Alex Gibney’s new HBO documentary viscerally captures Elizabeth Holmes and Theranos

By Nicole LaPorte

Theranos founder Elizabeth Holmes is, in so many ways, a documentarian’s dream. There’s her carefully choreographed wardrobe of black turtlenecks and black slacks–a not-so-subtle nod to her idol, Steve Jobs; her seeming inability to blink her eyes, ever; and, of course, her voice, which is an eerie baritone that is reportedly an affect, intended to give her more gravitas in a tech world where female CEOs and inventors are few and far between. 

Alex Gibney’s new film about Holmes and her company, The Inventor: Out For Blood in Silicon Valley, which debuts on HBO on Monday, makes ample use of Holmes’s almost cartoon-like physical characteristics and unwavering self-control as it follows Theranos’s dramatic rise and fall from a tech darling valued at $9 billion that promised to make blood tests a simple, affordable process that would save lives, into one of Silicon Valley’s most egregious cases of fraud and deception. (Theranos is now worth nothing). Holmes looks like a robotic Barbie doll as she strides through Theranos’s white, antiseptic hallways. Even when she’s trying to let her hair down–as in one scene, when she boogies to an MC Hammer song during a company party (she also romps inside a bouncy house)–the effect is so unnatural that it’s painful to watch. She has no idea how to deviate from her script. 

Alex Gibney’s new HBO documentary viscerally captures Elizabeth Holmes and Theranos |

Alex Gibney

[Photo: courtesy of Andrew Brucker/HBO]

But at its heart, The Inventor is an investigation into what drives Holmes, and what makes an idealistic young woman, who dropped out of Stanford with the dream of changing the world, defiantly refuse to back down when the dream proved dangerously flawed. The invention that Theranos was based on, a black printer-like box called The Edison that promised to run multitudes of tests on a mere drop of blood, was never close to being able to do such things. Yet the more red flags that went up, the more Holmes dug in, rolling out Theranos testing centers in Arizona and making the rounds for more funding. When she was accused of wrongdoing in a lengthy Wall Street Journal expose, she only fought back harder.  

Gibney has chronicled fraud stories before–in docs like Enron: The Smartest Guys in the Room and The Armstrong Lie, about cyclist Lance Armstrong–but he says what interested him in Holmes was the opportunity to study “the psychology of fraud.”

“So much about this story speaks to really good intentions,” he says. “It’s hard to knock somebody who’s trying to come up with a way for transparent, low-priced, uninvasive blood testing that’s going to help people live longer.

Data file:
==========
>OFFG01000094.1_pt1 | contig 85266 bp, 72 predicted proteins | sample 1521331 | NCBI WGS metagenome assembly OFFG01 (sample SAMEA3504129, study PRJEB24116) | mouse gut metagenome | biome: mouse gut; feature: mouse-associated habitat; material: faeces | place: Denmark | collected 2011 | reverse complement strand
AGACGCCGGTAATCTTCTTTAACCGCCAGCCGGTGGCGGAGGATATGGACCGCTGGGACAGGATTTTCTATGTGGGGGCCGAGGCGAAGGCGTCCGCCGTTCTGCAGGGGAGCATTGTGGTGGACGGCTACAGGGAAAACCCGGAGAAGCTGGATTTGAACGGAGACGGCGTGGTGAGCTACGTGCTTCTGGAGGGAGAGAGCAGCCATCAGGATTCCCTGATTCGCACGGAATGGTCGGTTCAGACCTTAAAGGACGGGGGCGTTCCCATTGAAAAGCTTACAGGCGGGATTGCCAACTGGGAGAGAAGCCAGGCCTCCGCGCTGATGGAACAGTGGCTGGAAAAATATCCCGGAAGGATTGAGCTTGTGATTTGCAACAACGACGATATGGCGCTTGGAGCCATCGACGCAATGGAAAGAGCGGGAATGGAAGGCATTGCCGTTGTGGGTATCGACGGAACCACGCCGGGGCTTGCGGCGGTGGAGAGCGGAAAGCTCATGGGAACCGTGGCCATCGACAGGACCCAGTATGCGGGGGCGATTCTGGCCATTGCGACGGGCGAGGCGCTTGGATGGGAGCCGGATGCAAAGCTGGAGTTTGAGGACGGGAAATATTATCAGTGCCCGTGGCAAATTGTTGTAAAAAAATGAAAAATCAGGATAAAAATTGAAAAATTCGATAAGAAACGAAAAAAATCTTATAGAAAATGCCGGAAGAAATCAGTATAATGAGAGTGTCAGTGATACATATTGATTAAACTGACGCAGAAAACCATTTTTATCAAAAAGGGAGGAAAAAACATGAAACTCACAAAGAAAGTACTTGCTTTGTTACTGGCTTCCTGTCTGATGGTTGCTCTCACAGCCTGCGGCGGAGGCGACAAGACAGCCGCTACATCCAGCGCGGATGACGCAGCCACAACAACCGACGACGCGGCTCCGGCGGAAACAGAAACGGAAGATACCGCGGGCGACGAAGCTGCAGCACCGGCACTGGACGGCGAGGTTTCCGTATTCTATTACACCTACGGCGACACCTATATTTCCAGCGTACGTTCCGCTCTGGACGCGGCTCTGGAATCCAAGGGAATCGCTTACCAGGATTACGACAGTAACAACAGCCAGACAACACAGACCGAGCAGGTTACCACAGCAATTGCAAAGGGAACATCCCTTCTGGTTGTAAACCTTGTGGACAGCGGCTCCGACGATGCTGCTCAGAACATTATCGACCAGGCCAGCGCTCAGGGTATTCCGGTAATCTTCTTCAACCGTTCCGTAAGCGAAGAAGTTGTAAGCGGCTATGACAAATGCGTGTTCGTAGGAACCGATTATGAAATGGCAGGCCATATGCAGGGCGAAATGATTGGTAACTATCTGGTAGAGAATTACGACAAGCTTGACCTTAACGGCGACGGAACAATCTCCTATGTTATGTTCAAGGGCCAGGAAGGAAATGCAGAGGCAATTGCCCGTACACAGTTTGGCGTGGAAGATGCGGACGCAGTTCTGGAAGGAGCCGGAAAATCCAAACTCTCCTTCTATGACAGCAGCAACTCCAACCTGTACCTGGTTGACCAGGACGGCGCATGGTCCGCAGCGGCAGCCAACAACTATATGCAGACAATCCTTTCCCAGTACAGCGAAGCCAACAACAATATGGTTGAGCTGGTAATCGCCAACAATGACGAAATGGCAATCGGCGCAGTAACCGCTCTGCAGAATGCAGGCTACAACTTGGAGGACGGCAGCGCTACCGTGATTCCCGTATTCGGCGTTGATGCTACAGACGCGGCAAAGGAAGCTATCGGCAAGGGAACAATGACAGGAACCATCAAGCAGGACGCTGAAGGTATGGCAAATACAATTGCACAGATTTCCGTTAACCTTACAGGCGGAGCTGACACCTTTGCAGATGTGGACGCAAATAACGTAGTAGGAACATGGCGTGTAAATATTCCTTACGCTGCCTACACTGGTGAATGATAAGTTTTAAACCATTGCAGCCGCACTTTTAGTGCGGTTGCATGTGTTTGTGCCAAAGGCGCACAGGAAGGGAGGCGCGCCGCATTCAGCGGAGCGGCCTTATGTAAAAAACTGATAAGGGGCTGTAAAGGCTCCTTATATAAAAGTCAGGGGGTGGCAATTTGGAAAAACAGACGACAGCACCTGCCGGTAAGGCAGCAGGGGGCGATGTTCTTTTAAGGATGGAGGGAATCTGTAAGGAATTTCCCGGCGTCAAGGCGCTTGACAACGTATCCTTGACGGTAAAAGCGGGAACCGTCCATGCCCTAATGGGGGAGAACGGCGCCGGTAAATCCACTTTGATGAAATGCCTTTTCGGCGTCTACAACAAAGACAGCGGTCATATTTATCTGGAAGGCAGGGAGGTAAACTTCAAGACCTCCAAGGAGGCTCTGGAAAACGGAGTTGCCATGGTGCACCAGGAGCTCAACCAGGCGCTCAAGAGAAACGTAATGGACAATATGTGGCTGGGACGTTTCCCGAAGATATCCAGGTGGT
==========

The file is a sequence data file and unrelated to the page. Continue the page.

“So to look at that good mission and then to see how it was corrupted and, also, weirdly, to try to understand how somebody could deceive others and whether or not they were deceiving themselves in order to better deceive others. So it was thinking about those issues that made me want to begin on this film.” 

Fast Company recently spoke with Gibney and his producing partners, Erin Edeiken and Jessie Deeter, about the depths of Holmes’s deception–both to herself and others; how gender factored into their thinking as filmmakers; and similarities and differences between Holmes and Steve Jobs. 

Fast Company: How did your perception of Holmes change as you worked on the film? Did she become more or less sympathetic to you as a character? 

Alex Gibney: “I think over time she became less sympathetic. It was interesting, inside our team–three producers on the film are women–and I think they were much more willing initially to cut her some slack until we really dug into the details of the story. For example when we got galleys of John Carreyrou’s book (Bad Blood: Secrets and Lies in a Silicon Valley Start-up), and when we began to see and hear some of the audio tapes that we had collected with her literally lying on tape. Then the perception changed, and I think it darkened. 

“I think the team all agreed that she started off with good intentions, even if part of the intent was a sort of personal grandiosity. But by the end, we all agreed she was fully corrupted. Because in her struggle to make the company great and fulfill her dream, she crossed a real, ethical line when she went live with patient tests in Arizona. That was a breach that went way too far. And her unwillingness to hear any criticism internally. And the kind of ruthlessness with which she operated in order to shut down whistleblowers and go after people or dismiss them in a very ruthless way.”

Alex Gibney’s new HBO documentary viscerally captures Elizabeth Holmes and Theranos |

Elizabeth Holmes

[Photo: courtesy of HBO]

Gibney points to Ian Gibbons, who was Theranos’s chief scientist, and who committed suicide just before he was supposed to testify as a plaintiff in a patent lawsuit involving Theranos. Gibbons was aware of the technological flaws in Theranos’s product but feared telling the truth under oath.

“That moment when his widow talks about the fact that Elizabeth didn’t even give her a phone call (after Gibbons’s death). This is one of the founding scientists of Theranos, after he’d committed suicide. Suddenly you see the charm and guileless nature of Elizabeth turning into something far more ruthless and calculating.” 

FC: Holmes is very open about her adulation of Steve Jobs, someone whom you’ve spent time thinking about and studying through your documentary about him. How do you compare the two as leaders and visionaries, but also as people who are incredibly strong-minded and, to various degrees, flawed? 

Gibney: “She was very much trying to emulate Jobs in all sorts of ways. The siloing (at Theranos) in some ways was very Apple-like. The attention to design, very Apple-like. Dropping out of college, very Jobsian. All those things were very self-conscious and deliberate. She hired Patrick O’Neill from Chiat/Day because he had been on the Apple account. She was hiring all sorts of people from Apple.